As sales have iced over in recent months, real estate agents are looking to new tactics to keep their client pipelines alive -- and lease deals are now making up a much larger chunk of deal volume.

With interest rates on the rise, national real estate transactions have plunged 36% year over year in November, according to the Canadian Real Estate Association, and remain a whopping -40% below the market peak recorded in February. Declines are even more pronounced in Canada’s largest markets; the latest data for the Greater Toronto Area shows sales are -49% below last year’s levels, while Metro Vancouver activity is down -50% on an annual basis.

Drastically fewer deals are hitting agents squarely in the pocketbook -- 2022 commissions are on track to drop by $45,000 compared to last year, based on a forecasted total sales volume of $151B compared to $227B in 2021.

The rental market, meanwhile, is on fire. National rents surged by 12% in October, to an average of $1,976 across all property types -- 7% higher than that of the pre-pandemic high in November 2019. Of course, that runs a lot steeper in urban centers; tenants can expect to shell out $2,502 for a one-bedroom in Toronto, and $2,604 in Vancouver.

What’s more, agents are reporting the same kind of bidding wars reminiscent of early 2022, but in the rental market rather than ownership.

“When the market started to soften back in the spring, it was almost like the frothiness of the resale market was subdued and was transferred into the leasing market,” Andy Taylor, Senior Vice President of Sales at Sotheby’s International Realty Canada, tells STOREYS. “We were seeing apartments that would get substantially higher rents than they were a year ago -- 20 - 30% higher.”

That the leasing segment is experiencing steep supply challenges is only inflaming the issue. According to Claudio Castro, Managing Broker at Zoocasa, part of the issue is fewer homeowners are willing to become private landlords in today’s rental climate; despite being able to fetch high rents, long backlogs for cases the Landlord Tenant Board have more shying away from listing their units.

READ: The LTB is Prioritizing AGI Applications. Here’s Why That Spells Bad News for Small Landlords

“There’s bidding wars everywhere for leases right now and landlords are being extra, extra picky about it. I’ve heard from some of our agents that are doing leases that they’ve got clients with an 850 score and a $100,000 income and the landlord is saying no,” he says.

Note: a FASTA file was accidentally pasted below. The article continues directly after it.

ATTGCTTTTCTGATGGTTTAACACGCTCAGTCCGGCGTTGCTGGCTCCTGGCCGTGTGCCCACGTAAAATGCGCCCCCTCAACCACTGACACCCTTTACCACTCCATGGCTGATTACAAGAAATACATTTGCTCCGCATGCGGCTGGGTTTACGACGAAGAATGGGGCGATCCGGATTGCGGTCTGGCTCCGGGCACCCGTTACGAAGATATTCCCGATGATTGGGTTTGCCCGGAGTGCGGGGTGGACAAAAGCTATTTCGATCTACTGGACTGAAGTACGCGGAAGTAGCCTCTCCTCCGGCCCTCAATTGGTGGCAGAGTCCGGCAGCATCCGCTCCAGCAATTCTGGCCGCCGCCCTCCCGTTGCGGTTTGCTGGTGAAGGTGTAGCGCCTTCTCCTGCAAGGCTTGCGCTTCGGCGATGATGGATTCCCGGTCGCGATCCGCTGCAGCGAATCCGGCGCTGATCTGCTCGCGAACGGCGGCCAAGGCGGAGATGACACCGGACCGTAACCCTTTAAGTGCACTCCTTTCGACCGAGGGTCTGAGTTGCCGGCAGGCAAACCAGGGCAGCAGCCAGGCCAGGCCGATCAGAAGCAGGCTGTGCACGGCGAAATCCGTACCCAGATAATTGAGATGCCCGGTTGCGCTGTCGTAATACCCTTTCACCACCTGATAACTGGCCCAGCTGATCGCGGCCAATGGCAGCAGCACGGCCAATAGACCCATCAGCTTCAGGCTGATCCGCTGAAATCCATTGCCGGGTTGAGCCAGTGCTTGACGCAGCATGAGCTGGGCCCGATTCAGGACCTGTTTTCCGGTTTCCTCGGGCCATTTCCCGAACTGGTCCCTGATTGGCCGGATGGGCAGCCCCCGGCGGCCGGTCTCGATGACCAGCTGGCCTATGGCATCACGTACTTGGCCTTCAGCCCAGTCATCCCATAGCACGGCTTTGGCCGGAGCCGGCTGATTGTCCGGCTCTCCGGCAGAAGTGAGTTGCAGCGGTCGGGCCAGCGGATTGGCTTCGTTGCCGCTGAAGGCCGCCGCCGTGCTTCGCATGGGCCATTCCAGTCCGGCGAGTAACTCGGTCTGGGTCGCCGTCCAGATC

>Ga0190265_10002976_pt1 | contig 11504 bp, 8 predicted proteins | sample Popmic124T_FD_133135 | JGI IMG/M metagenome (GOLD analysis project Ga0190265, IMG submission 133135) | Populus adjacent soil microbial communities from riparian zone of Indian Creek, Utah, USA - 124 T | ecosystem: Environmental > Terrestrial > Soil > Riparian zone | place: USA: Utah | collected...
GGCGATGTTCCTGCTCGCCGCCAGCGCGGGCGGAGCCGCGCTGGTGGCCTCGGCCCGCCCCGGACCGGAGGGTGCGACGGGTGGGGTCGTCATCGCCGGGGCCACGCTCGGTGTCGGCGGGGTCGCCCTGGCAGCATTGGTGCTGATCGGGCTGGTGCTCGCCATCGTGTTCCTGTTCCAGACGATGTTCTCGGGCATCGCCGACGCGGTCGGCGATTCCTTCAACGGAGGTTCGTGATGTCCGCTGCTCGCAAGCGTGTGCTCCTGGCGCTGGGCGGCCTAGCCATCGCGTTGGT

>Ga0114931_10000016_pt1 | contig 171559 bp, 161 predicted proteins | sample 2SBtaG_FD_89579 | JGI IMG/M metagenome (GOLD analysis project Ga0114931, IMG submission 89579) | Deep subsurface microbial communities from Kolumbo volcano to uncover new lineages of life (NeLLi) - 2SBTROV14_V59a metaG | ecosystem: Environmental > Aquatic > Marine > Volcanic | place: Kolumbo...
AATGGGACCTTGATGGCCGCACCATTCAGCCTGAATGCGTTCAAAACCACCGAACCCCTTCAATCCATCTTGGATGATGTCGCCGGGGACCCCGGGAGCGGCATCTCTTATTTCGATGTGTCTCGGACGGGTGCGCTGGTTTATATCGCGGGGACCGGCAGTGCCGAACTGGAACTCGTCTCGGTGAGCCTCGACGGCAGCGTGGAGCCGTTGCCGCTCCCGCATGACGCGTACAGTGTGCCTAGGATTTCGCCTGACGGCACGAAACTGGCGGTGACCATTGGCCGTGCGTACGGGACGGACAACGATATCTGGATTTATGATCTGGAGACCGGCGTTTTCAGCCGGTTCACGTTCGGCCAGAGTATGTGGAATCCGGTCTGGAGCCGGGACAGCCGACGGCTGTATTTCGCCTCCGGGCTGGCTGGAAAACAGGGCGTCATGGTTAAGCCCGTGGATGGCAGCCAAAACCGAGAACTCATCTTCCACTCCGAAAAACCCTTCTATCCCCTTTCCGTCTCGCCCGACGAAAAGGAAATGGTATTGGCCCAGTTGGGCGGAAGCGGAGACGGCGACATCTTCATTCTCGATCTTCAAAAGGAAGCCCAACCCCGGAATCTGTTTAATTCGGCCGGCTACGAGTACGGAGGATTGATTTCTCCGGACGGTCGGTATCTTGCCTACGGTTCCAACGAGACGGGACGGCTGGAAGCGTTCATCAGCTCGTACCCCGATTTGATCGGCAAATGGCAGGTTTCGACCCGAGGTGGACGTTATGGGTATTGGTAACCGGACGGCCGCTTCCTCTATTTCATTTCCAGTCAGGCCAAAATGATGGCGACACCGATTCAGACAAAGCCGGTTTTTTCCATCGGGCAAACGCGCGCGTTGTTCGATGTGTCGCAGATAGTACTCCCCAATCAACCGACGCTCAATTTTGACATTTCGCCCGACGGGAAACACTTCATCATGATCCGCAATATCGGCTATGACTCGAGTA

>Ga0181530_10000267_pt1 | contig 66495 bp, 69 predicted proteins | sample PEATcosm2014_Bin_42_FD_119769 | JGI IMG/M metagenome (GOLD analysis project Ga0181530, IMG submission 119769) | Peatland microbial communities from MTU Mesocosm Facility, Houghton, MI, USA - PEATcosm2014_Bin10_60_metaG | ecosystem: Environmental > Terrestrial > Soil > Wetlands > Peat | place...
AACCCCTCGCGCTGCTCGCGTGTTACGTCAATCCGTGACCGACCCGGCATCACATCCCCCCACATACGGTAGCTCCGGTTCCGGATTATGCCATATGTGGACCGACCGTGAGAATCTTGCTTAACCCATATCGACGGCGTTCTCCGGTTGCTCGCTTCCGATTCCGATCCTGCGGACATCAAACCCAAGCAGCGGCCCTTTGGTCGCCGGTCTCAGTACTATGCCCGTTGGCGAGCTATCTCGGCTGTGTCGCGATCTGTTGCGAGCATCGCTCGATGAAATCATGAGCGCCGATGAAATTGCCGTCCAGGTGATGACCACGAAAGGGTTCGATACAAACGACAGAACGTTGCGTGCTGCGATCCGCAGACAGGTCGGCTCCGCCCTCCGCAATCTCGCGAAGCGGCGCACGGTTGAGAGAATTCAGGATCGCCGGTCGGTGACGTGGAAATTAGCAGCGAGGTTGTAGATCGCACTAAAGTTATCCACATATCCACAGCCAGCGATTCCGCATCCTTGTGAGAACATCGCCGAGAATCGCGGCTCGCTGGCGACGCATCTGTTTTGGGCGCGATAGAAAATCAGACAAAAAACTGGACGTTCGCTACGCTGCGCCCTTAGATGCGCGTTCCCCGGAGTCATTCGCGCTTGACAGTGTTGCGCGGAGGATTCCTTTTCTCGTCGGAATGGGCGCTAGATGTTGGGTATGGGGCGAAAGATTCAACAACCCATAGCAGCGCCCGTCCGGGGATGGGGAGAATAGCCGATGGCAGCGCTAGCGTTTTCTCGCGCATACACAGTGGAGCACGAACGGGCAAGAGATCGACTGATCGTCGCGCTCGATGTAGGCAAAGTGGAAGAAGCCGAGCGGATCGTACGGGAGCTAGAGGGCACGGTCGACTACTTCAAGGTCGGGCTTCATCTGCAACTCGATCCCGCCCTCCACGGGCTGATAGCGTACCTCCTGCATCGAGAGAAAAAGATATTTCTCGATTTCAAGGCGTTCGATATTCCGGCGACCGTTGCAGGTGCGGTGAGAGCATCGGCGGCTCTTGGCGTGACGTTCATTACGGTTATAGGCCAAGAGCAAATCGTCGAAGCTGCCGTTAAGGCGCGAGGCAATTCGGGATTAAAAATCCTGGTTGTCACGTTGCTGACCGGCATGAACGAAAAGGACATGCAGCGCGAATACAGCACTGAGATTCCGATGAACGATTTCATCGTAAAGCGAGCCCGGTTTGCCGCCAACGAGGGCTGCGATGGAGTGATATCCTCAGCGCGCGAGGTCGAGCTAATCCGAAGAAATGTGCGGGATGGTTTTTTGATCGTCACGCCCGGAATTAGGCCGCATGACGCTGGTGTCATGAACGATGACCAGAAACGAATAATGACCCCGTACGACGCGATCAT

“There are horror stories from the Landlord Tenant Board. Once you get somebody in there, you can’t get them out -- unless they’re good people, you’re stuck with them because the Landlord Tenant Board is so far behind,” he adds.

“I think a lot of that is a trigger effect as well for landlords in the sense of being so difficult, and that’s creating a bottleneck in terms of people going for leases. It’s a weird situation where, because of the market, people want to lease because it makes more sense right now, but at the same time, they can’t get a lease because they’re not accepted because of the Landlord Tenant Board situation and landlords.”

But lack of available leases isn’t stopping brokerages from pivoting to focus on rental in efforts to keep client pipelines moving and agents engaged.

“I think you’re seeing a lot of brokerages exploring alternatives,” says real estate analyst and agent Daniel Foch. “A lot of people are getting more into the leasing space, residential leasing has been pretty popular in Toronto and a lot of brokerages are encouraging people to just to that to keep the deal flow going… A lot of brokerages are trying to pivot into alternative revenue streams for sure, and are encouraging their agents to do the same. Coaching, stuff like that.”

At proptech brokerage Zoocasa -- where agents receive warm leads farmed from the website’s search platform rather than prospecting them themselves -- more are asking specifically for leads, says Castro.

Not only does that help buoy flagging commissions and stay active in the marketplace,” he says, but it’s a smart long-game approach, too.

“If you correctly nurture and stay in contact with your lease lead, that lease lead is going to buy a property from you in a year, two or three. That’s the longer play with the lease leads, is the fact that, yeah, they’re going to be a lease now, but I know that in a year or eve six months from now, they’re going to start looking to buy a house,” Castro says.

“It’s almost going back to square one and rebuilding your pipeline, so to speak.”